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The Real Reason Lauren Holly Left NCIS

Lauren Holly's NCIS character Jennifer Shepard spent her whole career working her way up to becoming Director of the Naval Criminal Investigative Service, only to be gunned down some three years into the top job.

The last fans saw of Shepard on NCIS was in an abandoned diner, getting sentimental with fellow NCIS Agent Mike Franks (Muse Watson). Her death happens off screen, signified by a storm of gunshots and a mostly obscured shot of her body. But we know she didn't go quietly: Replacement Director Leon Vance (Rocky Carroll) said that the forensics from the scene indicated that Shepard "put up one hell of a fight."

Holly, on the other hand, wasn't fighting against her character's death and departure from the show. She joined NCIS at the start of season 3, with her character replacing former NCIS Director Thomas Morrow (Alan Dale), and appeared on a total of 48 episodes up to the season 5 finale. Sometimes, learning the real reason NCIS actors left raises more questions over the show's backstage drama, but unlike some of her former co-stars, it seems like Holly left on her own terms. 

Here's the real reason Lauren Holly left NCIS — and it's more relatable than you think.

Lauren Holly was only supposed to appear on six episodes of NCIS

Three seasons on a show that's into its second decade doesn't seem like a long time in the grand scheme of things. but Holly never expected to last even that long on NCIS. In a now-deleted post on her personal website, she wrote that she initially found her way to NCIS through her former Chicago Hope co-star Mark Harmon — who, of course, is best known today as fearless NCIS leader Agent Leroy Jethro Gibbs.

Excited at the chance to again work with Harmon and with legendary creator Don Bellisario, Holly originally went up for the part that went to Sasha Alexander (Alexander left NCIS after season 2). But two years later, Holly was invited to join the show with the understanding that she would be part of a six-episode story arc as the new Director of NCIS. Holly was living in Chicago at the time, and she started commuting back and forth to L.A. for the show. When the creators offered to extend the part into future seasons, Holly and her family moved to California.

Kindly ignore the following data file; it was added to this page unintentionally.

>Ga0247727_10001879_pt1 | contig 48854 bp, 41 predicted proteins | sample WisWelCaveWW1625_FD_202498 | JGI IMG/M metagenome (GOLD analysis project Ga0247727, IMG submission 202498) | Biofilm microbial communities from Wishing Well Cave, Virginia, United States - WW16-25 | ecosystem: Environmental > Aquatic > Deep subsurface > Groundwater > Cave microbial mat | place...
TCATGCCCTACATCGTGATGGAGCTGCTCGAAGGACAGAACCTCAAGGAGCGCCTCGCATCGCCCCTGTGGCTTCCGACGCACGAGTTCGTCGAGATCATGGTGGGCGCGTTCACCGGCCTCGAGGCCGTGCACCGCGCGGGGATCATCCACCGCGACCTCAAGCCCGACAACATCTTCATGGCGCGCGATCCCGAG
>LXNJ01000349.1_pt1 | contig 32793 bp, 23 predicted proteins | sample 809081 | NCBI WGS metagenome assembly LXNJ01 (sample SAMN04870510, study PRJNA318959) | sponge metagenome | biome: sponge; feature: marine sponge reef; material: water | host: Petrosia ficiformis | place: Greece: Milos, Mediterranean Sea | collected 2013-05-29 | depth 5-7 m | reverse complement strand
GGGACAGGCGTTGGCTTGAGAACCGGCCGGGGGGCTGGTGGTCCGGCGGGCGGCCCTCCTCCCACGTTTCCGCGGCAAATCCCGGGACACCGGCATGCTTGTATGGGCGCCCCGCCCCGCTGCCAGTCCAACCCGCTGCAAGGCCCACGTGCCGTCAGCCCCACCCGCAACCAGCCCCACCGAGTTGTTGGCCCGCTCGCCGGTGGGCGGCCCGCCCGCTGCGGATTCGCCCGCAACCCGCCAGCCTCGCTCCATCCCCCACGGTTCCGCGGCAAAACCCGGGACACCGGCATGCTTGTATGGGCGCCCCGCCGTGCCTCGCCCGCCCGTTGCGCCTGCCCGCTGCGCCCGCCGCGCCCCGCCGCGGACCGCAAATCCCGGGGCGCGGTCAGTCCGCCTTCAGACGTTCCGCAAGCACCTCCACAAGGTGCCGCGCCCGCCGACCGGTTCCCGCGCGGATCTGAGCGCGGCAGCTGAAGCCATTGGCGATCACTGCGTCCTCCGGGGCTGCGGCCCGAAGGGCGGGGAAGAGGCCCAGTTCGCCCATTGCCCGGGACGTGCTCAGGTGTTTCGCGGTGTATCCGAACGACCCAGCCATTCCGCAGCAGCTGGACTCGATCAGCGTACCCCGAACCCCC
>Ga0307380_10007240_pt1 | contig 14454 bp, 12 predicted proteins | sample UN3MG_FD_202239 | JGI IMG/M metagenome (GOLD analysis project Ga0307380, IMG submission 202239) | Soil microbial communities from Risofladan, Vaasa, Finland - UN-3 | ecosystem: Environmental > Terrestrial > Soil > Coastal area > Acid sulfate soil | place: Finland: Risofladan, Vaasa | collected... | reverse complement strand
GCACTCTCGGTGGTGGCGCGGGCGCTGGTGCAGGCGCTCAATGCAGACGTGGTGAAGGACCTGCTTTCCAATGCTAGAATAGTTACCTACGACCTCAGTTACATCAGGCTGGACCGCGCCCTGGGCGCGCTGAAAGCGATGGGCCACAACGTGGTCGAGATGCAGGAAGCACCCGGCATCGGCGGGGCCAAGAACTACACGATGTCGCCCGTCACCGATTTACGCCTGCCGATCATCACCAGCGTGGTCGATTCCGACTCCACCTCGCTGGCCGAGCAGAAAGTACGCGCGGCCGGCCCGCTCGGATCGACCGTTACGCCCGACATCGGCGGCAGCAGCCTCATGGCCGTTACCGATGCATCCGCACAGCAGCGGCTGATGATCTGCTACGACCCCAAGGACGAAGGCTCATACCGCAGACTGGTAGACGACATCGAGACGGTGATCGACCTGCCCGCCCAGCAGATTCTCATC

Lauren Holly got bored playing Jenny Shepard after two years

One of the NCIS secrets no one will ever tell you is that not every departure from the show has been smooth sailing. Sometimes the writers struggled with certain characters (which is part of the real reason Duane Henry left NCIS) and sometimes there was tension on the set.

Holly, however, apparently didn't have any hard feelings towards NCIS. She wrote, "I enjoyed being on the show, and began some wonderful friendships." But two years in, Holly was happy to bow out of the series, saying that after playing the same character day in and day out for such a long time, she was bored and wanted a new challenge. 

Ultimately, she was happy with how Shepard met her demise. After Holly let the showrunners know that she wanted out, "the decision was made to kill me, and boy did they. About five different ways!" (Shepard had been diagnosed with a fatal brain tumor before she was taken out by assassins.)

NCIS continued on without Holly's Jennifer Shepard, and the actress hopes the series extends its long run even further for the sake of the cast and crew. "A lot of people depend on it for their families. For that, I hope it continues forever," she wrote. "It probably will. I think of them all often."

What Lauren Holly has been doing since leaving NCIS

While some actors face the unfortunate fate of a quickly dimming career after leaving a hit series, that couldn't be further from the truth for Lauren Holly. She's continued to flourish in both the television and film realms post-NCIS, which should come as no surprise considering how many screen credits she'd racked up prior to joining the show.

Since exiting NCIS, Holly has appeared on series like Leverage, Covert Affairs, Rookie Blue, Lucifer, and Good Witch. She's also lent her voice to the computer-animated television show The Adventures of Chuck and Friends, playing Haulie, an anthropomorphic forklift who's the mother of the titular Chuck. Holly's biggest television gig after NCIS came in 2013, when she began starring in a central role on the Canadian police procedural series Motive. The actress played lead medical examiner Dr. Betty Rogers on the show, which ran for four seasons before wrapping in August 2016. Most recently, Holly has held a recurring role as Lynn Harper on the political drama-thriller Designated Survivor

On the film side of things, fans likely best remember seeing Holly in as Linda in 2015's The Blackcoat's Daughter (a hidden horror gem you can watch on Netflix). Written and directed by Osgood Perkins, the film centers around two students, the awkward Kat (Kiernan Shipka) and Linda's daughter Rose (Lucy Boynton), who are left behind at their boarding school during winter break. It's rumored that the school's nuns worship Satan — talk that turns out to be a lot less terrifying than the truth of the situation.

NCIS was inarguably a bright spot in Holly's professional career — even if she did get bored of the gig after a while — but it's clear that her future is even brighter.